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Triple your beer-drinking pleasure with Belgian Tripels

brewing-beer-medieval-lifeIf it weren’t for monks, many of the classic beer styles we now enjoy may not have been developed. In particular, Belgian monks from the Order of Cistercians of the Strict Observance, a Roman Catholic contemplative order that believes monasteries should be self-sustaining. Because of this, monks took up many trades, brewing highly-coveted beer was among them.

A favorite style produced by monks – the tripel – was developed relatively recently at the Brouwerij der Trappisten van Westmalle or Westmalle Brewery in 1934. As a style, tripels are golden in color with aromas and flavors of apple, pear, citrus, or banana-like fruitiness, clove-like or peppery spice. Other characteristics of the style are its high alcohol (7-percent to 10-percent by volume) and its dry finish.

As early as the 6th century, monks were brewing beer. The story of the brewery at Westmalle Abbey begins in 1836 when monks began brewing beer at the Abbey. At that time, the beer was not intended to produce a profit, instead it was to be used only for the refreshment of the monks and their guests. Later, in 1856, the Abbey began selling a small portion of the beer to villagers at the gates to the monastery.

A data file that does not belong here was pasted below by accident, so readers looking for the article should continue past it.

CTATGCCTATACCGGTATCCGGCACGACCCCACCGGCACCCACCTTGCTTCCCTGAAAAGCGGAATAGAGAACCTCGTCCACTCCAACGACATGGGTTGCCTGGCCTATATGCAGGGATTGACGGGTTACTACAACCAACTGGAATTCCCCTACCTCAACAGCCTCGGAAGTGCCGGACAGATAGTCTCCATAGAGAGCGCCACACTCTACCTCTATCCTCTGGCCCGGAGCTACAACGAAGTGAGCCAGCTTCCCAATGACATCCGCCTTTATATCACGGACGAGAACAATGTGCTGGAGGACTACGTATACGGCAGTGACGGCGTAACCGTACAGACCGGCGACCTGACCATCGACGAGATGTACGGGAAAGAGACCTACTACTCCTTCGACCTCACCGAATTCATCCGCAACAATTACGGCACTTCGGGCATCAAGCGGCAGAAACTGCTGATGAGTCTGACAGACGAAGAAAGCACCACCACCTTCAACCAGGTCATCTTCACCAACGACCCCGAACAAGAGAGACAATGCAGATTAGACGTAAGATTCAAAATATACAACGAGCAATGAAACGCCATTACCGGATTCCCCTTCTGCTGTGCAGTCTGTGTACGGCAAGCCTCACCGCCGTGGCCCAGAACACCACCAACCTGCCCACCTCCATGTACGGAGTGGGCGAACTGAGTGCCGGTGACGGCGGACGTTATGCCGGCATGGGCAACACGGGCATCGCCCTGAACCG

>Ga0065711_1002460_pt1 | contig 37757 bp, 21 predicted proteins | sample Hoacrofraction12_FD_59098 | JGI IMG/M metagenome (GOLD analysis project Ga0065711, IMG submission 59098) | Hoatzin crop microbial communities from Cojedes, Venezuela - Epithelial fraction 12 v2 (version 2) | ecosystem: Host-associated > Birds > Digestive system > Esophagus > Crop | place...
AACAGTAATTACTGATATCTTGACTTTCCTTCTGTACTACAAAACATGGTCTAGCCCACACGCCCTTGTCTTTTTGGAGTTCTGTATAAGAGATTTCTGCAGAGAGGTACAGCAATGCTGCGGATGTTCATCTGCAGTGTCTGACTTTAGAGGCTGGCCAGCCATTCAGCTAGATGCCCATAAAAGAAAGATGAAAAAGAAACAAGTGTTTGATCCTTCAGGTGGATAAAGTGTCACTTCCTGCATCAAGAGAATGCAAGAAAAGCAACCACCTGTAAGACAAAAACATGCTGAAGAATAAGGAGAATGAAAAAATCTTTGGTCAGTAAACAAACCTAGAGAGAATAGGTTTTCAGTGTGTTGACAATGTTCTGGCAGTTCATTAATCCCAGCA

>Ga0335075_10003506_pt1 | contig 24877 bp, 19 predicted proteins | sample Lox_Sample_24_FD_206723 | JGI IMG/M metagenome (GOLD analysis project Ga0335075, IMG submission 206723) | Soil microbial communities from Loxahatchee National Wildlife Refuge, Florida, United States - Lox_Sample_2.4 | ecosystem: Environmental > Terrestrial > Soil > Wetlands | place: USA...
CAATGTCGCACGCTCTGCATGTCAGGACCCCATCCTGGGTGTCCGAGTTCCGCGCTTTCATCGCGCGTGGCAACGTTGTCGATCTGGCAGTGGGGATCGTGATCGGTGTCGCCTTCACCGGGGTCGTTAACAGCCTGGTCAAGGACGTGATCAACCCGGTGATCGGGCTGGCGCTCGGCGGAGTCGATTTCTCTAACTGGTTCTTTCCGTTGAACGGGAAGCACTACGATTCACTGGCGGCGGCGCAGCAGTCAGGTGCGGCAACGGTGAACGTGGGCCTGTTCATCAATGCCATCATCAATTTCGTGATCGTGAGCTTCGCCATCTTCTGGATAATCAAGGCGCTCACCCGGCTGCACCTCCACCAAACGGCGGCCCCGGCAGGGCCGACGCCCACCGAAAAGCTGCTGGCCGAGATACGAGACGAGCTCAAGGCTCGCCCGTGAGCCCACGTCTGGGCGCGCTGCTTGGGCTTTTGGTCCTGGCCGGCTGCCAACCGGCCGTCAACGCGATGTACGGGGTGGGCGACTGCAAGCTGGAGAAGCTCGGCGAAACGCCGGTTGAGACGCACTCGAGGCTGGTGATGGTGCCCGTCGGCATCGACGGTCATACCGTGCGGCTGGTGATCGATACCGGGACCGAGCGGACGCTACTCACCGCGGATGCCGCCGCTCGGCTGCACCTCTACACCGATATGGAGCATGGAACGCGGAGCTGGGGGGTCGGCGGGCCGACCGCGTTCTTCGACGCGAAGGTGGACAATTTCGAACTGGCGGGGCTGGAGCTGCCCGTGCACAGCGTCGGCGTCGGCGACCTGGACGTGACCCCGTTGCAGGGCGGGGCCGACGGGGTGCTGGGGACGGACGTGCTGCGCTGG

As demand grew the Abbey did, too. Expansions were undertaken in both 1865 and 1897. In those early years, the brewery produced mostly dark beers. Westmalle was best known for its dubbel, a strong dark ale that developed flavor by boiling the wort for eight to ten hours. The long boil was thought to develop the deep color and complex flavors.

Demand continues to rise and, in 1921, the Abbey decided to sell their beer to outside resellers. This necessitated another expansion that included that construction of a dedicated yeast room and a workshop. When completed in 1934, the new additions are celebrated by the introduction of a new style of beer; the tripel.